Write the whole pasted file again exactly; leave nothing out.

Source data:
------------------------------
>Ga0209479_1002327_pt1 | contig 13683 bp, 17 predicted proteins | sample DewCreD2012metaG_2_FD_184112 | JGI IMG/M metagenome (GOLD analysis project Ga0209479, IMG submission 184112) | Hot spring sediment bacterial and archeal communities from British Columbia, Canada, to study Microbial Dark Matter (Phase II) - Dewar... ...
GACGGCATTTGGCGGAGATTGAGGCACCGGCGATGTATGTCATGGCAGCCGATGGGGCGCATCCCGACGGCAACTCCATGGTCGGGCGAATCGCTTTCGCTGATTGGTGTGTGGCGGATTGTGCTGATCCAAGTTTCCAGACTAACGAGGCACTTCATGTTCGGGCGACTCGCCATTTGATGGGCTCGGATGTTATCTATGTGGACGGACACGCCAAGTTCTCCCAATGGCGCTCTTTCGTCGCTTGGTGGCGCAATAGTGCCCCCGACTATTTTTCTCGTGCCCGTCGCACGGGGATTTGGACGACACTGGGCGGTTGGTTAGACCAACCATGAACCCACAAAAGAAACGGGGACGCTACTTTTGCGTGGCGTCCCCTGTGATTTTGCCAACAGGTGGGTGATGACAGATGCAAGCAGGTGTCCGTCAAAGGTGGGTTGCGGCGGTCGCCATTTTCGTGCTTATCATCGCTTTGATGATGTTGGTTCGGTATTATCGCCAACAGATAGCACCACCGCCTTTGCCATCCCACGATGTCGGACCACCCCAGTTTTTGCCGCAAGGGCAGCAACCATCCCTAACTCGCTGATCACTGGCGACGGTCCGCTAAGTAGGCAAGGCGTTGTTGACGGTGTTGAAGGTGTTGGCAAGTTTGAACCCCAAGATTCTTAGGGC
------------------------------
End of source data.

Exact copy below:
>Ga0209479_1002327_pt1 | contig 13683 bp, 17 predicted proteins | sample DewCreD2012metaG_2_FD_184112 | JGI IMG/M metagenome (GOLD analysis project Ga0209479, IMG submission 184112) | Hot spring sediment bacterial and archeal communities from British Columbia, Canada, to study Microbial Dark Matter (Phase II) - Dewar... ...
GACGGCATTTGGCGGAGATTGAGGCACCGGCGATGTATGTCATGGCAGCCGATGGGGCGCATCCCGACGGCAACTCCATGGTCGGGCGAATCGCTTTCGCTGATTGGTGTGTGGCGGATTGTGCTGATCCAAGTTTCCAGACTAACGAGGCACTTCATGTTCGGGCGACTCGCCATTTGATGGGCTCGGATGTTATCTATGTGGACGGACACGCCAAGTTCTCCCAATGGCGCTCTTTCGTCGCTTGGTGGCGCAATAGTGCCCCCGACTATTTTTCTCGTGCCCGTCGCACGGGGATTTGGACGACACTGGGCGGTTGGTTAGACCAACCATGAACCCACAAAAGAAACGGGGACGCTACTTTTGCGTGGCGTCCCCTGTGATTTTGCCAACAGGTGGGTGATGACAGATGCAAGCAGGTGTCCGTCAAAGGTGGGTTGCGGCGGTCGCCATTTTCGTGCTTATCATCGCTTTGATGATGTTGGTTCGGTATTATCGCCAACAGATAGCACCACCGCCTTTGCCATCCCACGATGTCGGACCACCCCAGTTTTTGCCGCAAGGGCAGCAACCATCCCTAACTCGCTGATCACTGGCGACGGTCCGCTAAGTAGGCAAGGCGTTGTTGACGGTGTTGAAGGTGTTGGCAAGTTTGAACCCCAAGATTCTTAGGGC